The subject matter in ‘The Vanishing Town’ is quite interesting. Not only do we have our main focal point of the figures walking down the street in this shot, but we also have the town itself as the subject matter. By using a wide point of view, Michał lets the town and street scene play its own role in the photo which is impressive. Using elements of the world around you is great demonstration of a street photographer’s creativity and ability to think outside the box, and an awareness of one’s surroundings is something that is always fantastic to see in street photos. That said of course, as I’ve already mentioned, I think Michał does need to do a little more to emphasise the three figures walking down the street as a more obvious focal point as I think it would make for a stronger and more memorable photo.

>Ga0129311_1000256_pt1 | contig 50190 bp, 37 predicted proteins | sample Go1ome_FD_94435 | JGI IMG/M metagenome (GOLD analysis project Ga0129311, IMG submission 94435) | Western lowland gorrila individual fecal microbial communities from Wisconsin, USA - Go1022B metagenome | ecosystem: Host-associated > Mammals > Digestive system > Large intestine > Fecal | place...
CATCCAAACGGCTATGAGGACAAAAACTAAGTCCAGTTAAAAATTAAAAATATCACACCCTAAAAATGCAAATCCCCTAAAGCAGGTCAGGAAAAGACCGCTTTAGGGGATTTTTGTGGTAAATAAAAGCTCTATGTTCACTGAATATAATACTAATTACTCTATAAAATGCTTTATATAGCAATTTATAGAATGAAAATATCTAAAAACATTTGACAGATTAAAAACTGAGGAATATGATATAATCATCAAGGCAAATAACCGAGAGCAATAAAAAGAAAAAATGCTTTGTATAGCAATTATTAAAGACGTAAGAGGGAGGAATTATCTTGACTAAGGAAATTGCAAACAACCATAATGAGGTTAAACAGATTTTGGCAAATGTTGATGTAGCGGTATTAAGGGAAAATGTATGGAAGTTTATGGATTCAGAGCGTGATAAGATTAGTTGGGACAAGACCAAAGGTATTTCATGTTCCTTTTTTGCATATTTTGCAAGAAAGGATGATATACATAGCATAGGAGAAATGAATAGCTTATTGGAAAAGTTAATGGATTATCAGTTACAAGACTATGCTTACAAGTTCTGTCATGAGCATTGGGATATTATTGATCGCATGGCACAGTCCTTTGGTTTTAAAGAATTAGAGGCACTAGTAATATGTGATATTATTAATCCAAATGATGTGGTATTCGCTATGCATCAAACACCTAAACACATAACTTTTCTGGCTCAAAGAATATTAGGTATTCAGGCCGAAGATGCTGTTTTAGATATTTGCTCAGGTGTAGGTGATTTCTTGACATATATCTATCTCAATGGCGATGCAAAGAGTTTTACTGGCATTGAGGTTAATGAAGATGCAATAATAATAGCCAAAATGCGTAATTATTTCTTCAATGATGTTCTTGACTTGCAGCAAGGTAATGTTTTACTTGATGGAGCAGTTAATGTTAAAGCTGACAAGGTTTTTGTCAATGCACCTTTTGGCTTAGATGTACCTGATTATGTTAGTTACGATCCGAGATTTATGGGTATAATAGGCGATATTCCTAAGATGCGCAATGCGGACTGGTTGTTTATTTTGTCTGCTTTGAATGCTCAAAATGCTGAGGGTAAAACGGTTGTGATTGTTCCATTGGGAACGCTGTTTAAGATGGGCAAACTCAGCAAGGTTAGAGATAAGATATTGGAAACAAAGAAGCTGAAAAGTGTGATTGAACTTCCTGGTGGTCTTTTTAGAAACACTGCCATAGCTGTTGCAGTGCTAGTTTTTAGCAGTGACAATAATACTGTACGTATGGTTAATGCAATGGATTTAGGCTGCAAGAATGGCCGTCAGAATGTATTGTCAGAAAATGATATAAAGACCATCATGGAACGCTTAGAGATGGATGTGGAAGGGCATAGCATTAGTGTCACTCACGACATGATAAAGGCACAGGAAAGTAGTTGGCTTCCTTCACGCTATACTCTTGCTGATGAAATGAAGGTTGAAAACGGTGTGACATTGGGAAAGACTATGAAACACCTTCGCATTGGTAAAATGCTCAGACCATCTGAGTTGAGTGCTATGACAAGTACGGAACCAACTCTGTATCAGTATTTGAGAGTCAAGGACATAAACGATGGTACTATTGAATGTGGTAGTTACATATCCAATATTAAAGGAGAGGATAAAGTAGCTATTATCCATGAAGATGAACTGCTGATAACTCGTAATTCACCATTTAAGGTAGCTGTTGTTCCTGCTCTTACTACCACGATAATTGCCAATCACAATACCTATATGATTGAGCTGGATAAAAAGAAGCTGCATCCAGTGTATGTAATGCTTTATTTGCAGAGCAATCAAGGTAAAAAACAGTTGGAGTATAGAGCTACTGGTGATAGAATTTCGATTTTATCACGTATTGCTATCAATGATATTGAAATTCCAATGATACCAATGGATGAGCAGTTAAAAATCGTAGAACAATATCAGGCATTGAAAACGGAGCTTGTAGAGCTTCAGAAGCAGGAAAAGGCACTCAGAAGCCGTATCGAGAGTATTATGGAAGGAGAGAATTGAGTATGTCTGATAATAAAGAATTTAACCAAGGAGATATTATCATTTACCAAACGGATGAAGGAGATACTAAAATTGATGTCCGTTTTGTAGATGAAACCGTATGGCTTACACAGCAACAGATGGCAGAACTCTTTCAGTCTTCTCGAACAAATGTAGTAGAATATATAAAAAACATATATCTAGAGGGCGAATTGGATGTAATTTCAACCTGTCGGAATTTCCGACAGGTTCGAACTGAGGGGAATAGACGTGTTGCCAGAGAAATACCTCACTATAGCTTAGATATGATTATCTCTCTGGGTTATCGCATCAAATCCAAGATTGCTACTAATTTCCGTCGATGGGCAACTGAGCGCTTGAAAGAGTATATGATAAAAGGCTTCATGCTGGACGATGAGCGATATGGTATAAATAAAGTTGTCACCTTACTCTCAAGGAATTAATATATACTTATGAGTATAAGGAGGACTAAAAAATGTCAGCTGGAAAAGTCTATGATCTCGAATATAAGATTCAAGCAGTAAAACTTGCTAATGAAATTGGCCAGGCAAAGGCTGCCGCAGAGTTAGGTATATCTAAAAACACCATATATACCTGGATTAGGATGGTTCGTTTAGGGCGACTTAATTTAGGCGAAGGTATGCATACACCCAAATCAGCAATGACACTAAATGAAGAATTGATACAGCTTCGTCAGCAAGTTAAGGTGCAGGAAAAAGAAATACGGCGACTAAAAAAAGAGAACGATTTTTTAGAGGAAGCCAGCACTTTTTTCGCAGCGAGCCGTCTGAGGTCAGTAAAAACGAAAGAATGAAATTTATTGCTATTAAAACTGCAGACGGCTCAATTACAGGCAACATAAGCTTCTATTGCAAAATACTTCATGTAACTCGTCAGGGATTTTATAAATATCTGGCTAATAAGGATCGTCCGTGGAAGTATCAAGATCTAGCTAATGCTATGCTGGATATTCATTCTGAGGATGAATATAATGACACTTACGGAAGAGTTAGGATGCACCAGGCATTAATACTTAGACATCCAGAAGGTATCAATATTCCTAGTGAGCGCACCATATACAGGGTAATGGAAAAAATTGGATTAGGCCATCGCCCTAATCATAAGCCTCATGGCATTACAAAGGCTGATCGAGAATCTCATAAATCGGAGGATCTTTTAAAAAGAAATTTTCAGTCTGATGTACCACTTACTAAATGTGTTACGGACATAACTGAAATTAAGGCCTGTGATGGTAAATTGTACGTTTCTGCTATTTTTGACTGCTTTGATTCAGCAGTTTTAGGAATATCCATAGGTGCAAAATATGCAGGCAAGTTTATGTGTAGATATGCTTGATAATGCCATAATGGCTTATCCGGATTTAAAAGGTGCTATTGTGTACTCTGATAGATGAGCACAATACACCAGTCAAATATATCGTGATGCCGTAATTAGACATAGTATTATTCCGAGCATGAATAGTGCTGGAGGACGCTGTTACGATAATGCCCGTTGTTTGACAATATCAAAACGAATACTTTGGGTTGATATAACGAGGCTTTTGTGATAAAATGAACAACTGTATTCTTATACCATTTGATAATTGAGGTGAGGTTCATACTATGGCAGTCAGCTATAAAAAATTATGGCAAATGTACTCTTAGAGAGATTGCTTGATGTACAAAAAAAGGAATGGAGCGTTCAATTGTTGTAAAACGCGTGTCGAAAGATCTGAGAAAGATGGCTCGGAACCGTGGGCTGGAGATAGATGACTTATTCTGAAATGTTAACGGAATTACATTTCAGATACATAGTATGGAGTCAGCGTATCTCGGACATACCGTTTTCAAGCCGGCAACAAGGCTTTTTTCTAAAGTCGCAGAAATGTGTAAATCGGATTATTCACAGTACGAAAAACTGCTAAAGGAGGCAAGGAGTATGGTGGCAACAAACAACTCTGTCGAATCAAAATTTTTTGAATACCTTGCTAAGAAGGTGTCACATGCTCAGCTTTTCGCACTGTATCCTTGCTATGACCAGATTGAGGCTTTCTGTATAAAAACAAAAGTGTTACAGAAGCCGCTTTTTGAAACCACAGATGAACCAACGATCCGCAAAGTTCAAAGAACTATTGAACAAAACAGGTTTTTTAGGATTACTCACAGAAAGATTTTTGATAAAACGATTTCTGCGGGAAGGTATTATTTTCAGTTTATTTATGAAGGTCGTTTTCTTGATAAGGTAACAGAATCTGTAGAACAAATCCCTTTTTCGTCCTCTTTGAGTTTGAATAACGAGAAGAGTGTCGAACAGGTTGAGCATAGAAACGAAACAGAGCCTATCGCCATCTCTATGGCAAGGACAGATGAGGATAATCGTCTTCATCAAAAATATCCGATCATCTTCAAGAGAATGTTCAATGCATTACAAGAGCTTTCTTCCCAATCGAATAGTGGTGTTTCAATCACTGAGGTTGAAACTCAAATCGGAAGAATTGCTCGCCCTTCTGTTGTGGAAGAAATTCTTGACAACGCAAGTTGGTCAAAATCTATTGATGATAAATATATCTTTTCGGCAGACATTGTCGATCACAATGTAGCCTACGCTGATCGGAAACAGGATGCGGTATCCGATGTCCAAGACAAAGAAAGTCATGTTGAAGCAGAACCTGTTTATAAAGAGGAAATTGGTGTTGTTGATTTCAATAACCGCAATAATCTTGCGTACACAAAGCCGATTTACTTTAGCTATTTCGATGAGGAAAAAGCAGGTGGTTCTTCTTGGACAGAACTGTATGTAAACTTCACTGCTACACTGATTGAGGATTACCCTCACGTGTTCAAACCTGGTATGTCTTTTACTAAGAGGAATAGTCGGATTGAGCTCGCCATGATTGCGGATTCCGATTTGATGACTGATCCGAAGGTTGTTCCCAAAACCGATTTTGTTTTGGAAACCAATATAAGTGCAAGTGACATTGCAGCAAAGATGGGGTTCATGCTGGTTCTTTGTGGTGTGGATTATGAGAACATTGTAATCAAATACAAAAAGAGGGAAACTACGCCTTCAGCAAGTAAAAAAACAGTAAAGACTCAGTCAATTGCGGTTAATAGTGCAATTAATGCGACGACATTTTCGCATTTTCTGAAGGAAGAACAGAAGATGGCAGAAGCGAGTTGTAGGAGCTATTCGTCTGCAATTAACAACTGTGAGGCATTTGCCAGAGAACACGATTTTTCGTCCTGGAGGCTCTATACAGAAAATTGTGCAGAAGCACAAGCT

I really like the mood in Michał’s ‘The Vanishing Town’. The three figures and the town street enveloped in mist lend this street photograph a real sense of mystery. The mist descending upon the traditional cobbled street and the ornate lamp posts makes this photo really evocative too – if the street was any narrower and winding I’d say it looked like a scene from a Charles Dickens novel! With the exception of the clothes worn by the three figures, this could easily be a scene from any time in the last 100 plus years or so, which is quite amazing really. The only way I can think of to improve or alter the mood would be if we had only a single person as the figure in the shot’s focal point. That might make things appear even more ominous and foreboding than they already are. I’m really picking holes here though, as I think the mood in this shot is already fantastic.